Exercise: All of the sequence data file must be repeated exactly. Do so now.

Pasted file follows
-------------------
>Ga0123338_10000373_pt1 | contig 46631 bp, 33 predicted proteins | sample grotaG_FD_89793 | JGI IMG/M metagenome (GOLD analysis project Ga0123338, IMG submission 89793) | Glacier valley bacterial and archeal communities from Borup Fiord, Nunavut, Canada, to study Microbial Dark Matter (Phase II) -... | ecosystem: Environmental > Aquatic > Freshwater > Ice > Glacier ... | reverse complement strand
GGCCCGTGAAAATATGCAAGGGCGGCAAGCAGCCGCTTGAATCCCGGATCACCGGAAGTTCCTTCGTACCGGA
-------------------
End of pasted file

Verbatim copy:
>Ga0123338_10000373_pt1 | contig 46631 bp, 33 predicted proteins | sample grotaG_FD_89793 | JGI IMG/M metagenome (GOLD analysis project Ga0123338, IMG submission 89793) | Glacier valley bacterial and archeal communities from Borup Fiord, Nunavut, Canada, to study Microbial Dark Matter (Phase II) -... | ecosystem: Environmental > Aquatic > Freshwater > Ice > Glacier ... | reverse complement strand
GGCCCGTGAAAATATGCAAGGGCGGCAAGCAGCCGCTTGAATCCCGGATCACCGGAAGTTCCTTCGTACCGGA